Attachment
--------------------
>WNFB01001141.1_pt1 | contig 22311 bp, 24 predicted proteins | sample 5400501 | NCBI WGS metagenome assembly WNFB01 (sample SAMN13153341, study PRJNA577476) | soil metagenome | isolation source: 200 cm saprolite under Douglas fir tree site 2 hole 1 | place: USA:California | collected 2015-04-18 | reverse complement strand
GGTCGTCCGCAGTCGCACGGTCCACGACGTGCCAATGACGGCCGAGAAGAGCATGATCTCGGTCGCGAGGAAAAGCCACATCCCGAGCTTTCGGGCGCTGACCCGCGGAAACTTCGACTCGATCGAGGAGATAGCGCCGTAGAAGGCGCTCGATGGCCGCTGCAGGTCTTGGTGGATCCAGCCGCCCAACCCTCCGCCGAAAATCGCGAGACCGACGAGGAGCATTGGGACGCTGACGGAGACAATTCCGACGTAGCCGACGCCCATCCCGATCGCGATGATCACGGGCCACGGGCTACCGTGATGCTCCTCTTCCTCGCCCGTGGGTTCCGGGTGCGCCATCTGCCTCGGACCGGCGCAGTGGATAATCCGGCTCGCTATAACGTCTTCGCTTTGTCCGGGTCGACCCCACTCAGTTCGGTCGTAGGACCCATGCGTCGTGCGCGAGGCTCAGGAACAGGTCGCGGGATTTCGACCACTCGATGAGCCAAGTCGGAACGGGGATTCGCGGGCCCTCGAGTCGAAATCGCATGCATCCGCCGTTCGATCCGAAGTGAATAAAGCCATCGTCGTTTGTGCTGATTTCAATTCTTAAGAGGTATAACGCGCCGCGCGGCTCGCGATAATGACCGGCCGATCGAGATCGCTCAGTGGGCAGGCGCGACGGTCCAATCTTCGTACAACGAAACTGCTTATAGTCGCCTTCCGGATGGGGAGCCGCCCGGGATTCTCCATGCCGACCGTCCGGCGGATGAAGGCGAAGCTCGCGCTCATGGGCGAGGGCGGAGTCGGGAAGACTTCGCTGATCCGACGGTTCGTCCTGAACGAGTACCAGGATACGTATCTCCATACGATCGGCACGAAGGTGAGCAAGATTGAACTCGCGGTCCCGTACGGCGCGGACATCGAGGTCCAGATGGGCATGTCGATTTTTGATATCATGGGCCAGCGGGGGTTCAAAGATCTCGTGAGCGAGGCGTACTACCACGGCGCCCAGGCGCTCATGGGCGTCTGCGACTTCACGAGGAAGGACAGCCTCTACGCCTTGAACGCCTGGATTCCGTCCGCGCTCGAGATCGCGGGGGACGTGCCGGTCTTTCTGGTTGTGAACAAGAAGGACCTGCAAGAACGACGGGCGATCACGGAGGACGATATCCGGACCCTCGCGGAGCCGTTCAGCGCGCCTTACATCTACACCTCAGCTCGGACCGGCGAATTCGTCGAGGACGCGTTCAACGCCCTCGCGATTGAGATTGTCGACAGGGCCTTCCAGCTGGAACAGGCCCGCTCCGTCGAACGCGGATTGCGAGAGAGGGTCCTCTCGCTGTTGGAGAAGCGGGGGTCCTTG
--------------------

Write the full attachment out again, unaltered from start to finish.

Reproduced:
>WNFB01001141.1_pt1 | contig 22311 bp, 24 predicted proteins | sample 5400501 | NCBI WGS metagenome assembly WNFB01 (sample SAMN13153341, study PRJNA577476) | soil metagenome | isolation source: 200 cm saprolite under Douglas fir tree site 2 hole 1 | place: USA:California | collected 2015-04-18 | reverse complement strand
GGTCGTCCGCAGTCGCACGGTCCACGACGTGCCAATGACGGCCGAGAAGAGCATGATCTCGGTCGCGAGGAAAAGCCACATCCCGAGCTTTCGGGCGCTGACCCGCGGAAACTTCGACTCGATCGAGGAGATAGCGCCGTAGAAGGCGCTCGATGGCCGCTGCAGGTCTTGGTGGATCCAGCCGCCCAACCCTCCGCCGAAAATCGCGAGACCGACGAGGAGCATTGGGACGCTGACGGAGACAATTCCGACGTAGCCGACGCCCATCCCGATCGCGATGATCACGGGCCACGGGCTACCGTGATGCTCCTCTTCCTCGCCCGTGGGTTCCGGGTGCGCCATCTGCCTCGGACCGGCGCAGTGGATAATCCGGCTCGCTATAACGTCTTCGCTTTGTCCGGGTCGACCCCACTCAGTTCGGTCGTAGGACCCATGCGTCGTGCGCGAGGCTCAGGAACAGGTCGCGGGATTTCGACCACTCGATGAGCCAAGTCGGAACGGGGATTCGCGGGCCCTCGAGTCGAAATCGCATGCATCCGCCGTTCGATCCGAAGTGAATAAAGCCATCGTCGTTTGTGCTGATTTCAATTCTTAAGAGGTATAACGCGCCGCGCGGCTCGCGATAATGACCGGCCGATCGAGATCGCTCAGTGGGCAGGCGCGACGGTCCAATCTTCGTACAACGAAACTGCTTATAGTCGCCTTCCGGATGGGGAGCCGCCCGGGATTCTCCATGCCGACCGTCCGGCGGATGAAGGCGAAGCTCGCGCTCATGGGCGAGGGCGGAGTCGGGAAGACTTCGCTGATCCGACGGTTCGTCCTGAACGAGTACCAGGATACGTATCTCCATACGATCGGCACGAAGGTGAGCAAGATTGAACTCGCGGTCCCGTACGGCGCGGACATCGAGGTCCAGATGGGCATGTCGATTTTTGATATCATGGGCCAGCGGGGGTTCAAAGATCTCGTGAGCGAGGCGTACTACCACGGCGCCCAGGCGCTCATGGGCGTCTGCGACTTCACGAGGAAGGACAGCCTCTACGCCTTGAACGCCTGGATTCCGTCCGCGCTCGAGATCGCGGGGGACGTGCCGGTCTTTCTGGTTGTGAACAAGAAGGACCTGCAAGAACGACGGGCGATCACGGAGGACGATATCCGGACCCTCGCGGAGCCGTTCAGCGCGCCTTACATCTACACCTCAGCTCGGACCGGCGAATTCGTCGAGGACGCGTTCAACGCCCTCGCGATTGAGATTGTCGACAGGGCCTTCCAGCTGGAACAGGCCCGCTCCGTCGAACGCGGATTGCGAGAGAGGGTCCTCTCGCTGTTGGAGAAGCGGGGGTCCTTG